With a woman’s risk of breast cancer at 1:8 in our lifetime in the US, all of us know or are related to someone who has breast cancer. While prevention is a great long term goal, early detection is currently our main focus as early stage breast cancers are generally completely curable. In general we recommend screening beginning at 40 for normal risk women, continuing every 1-2 years until age 50 then annually thereafter. By following these guidelines it is extremely unlikely that an early breast cancer will be missed.
For women at high risk or with an abnormality on physical exam, earlier or more frequent screening may be recommended. Risk factors include increasing age, family history, certain genetic disorders, obesity, not having children or having the first baby after age 30, prior history of breast cancer and certain benign breast disorders, dense breast tissue, current oral contraceptive use or combined hormone replacement, smoking and heavy alcohol use. Studies have shown mammography to be the best screening technique for women over 35. Mammography uses X-rays to take images of the breast from several angles which will make most cancers visible to the radiologist.
Almost all mammograms are now digital, so that the pictures are processed and stored on a computer rather than a film, and the pictures may be enhanced digitally to help with visualization. Many patients worry about the radiation exposure from years of mammograms and ask about non-radiation options such as thermography.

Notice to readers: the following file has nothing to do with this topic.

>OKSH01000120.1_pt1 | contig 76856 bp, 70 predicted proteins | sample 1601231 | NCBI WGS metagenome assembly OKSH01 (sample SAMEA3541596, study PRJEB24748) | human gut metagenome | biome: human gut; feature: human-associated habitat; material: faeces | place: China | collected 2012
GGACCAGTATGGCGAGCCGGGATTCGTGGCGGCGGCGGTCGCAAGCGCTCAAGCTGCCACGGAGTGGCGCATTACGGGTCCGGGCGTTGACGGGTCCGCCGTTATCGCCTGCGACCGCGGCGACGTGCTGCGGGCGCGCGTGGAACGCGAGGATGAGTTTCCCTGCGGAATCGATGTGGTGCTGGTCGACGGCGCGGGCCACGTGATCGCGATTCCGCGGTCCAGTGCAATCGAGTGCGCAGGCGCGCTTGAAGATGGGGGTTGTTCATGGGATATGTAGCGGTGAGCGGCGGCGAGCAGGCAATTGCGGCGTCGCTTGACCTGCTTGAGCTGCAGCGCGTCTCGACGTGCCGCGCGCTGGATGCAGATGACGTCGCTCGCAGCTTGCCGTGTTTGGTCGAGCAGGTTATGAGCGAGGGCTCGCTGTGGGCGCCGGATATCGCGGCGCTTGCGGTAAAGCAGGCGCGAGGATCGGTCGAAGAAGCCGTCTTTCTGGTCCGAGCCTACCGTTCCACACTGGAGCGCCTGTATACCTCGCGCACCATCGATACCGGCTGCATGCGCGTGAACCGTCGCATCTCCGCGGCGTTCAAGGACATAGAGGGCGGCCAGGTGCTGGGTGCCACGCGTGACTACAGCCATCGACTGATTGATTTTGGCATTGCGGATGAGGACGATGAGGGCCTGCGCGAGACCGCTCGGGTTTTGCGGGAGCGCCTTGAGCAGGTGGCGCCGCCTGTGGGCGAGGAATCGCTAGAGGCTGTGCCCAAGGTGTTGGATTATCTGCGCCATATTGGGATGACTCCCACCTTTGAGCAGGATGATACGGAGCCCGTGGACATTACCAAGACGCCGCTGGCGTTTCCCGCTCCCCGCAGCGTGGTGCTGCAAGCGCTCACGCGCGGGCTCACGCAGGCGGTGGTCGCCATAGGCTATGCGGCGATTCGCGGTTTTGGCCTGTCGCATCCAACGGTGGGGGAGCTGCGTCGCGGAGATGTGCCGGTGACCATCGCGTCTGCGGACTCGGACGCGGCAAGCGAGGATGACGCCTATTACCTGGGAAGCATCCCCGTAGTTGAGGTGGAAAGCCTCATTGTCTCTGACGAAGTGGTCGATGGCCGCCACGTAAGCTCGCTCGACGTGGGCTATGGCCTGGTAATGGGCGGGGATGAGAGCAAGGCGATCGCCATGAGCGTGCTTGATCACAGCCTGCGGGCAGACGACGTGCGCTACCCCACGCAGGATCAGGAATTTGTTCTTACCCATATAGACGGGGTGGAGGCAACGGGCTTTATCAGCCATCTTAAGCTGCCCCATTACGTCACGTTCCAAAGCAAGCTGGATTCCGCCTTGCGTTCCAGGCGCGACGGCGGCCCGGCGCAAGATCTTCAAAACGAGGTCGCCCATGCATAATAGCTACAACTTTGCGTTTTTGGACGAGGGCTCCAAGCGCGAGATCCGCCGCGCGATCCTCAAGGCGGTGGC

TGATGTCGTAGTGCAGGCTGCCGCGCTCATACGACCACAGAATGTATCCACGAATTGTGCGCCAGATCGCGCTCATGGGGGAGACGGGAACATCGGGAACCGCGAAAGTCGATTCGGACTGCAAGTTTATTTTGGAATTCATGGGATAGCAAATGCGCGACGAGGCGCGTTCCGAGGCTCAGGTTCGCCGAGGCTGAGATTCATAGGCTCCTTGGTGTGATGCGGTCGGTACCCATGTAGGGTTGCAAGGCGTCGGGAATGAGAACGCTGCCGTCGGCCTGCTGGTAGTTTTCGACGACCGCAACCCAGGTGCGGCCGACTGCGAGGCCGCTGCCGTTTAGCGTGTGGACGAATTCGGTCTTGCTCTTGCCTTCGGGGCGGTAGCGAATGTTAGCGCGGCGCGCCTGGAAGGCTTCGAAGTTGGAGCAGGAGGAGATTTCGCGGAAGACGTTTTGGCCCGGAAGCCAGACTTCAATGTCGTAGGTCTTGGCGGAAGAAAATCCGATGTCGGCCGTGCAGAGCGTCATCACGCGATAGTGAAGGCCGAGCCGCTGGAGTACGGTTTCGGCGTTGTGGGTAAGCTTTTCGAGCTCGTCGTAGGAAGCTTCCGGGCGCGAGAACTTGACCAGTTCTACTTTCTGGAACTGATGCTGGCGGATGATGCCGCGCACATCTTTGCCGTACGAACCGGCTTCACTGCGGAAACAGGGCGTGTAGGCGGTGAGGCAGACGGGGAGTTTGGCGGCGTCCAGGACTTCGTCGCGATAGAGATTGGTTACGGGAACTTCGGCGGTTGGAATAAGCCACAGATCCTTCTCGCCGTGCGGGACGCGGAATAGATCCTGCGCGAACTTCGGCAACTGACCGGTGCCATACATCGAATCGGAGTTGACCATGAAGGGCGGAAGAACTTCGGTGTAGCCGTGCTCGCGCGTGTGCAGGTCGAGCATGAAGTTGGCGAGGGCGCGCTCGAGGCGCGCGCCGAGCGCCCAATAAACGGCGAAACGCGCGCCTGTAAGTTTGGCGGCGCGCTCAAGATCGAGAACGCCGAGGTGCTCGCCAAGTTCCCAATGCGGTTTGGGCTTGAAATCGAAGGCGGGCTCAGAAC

Thermography has been shown to be less effective than mammography at detecting breast cancer, so any potential reduction in risk from radiation exposure would be surpassed by the increased chance of missing a cancer. Ultrasound also does not expose the patient to radiation but is not a good screening technique for the whole breast, but often is used to focus in on abnormal areas detected by mammogram. Mammograms do no pick up every cancer and are more likely to miss an early cancer if the breasts are very dense.
For this reason we often recommend an ultrasound in conjunction with a mammogram for dense breasts. Additional mammogram views can also be used to create a 3D image which may be helpful with dense breasts. So called “3-D mammography” is offered at some Houston facilities and may not be covered by insurance since it is a relatively new technique. MRI can also be useful in evaluating dense breasts. The downsides of MRI are that is it expensive and time consuming, and has a higher false positive rate resulting in possibly unnecessary biopsies. If you have questions about our breast cancer screening recommendations please let us know!
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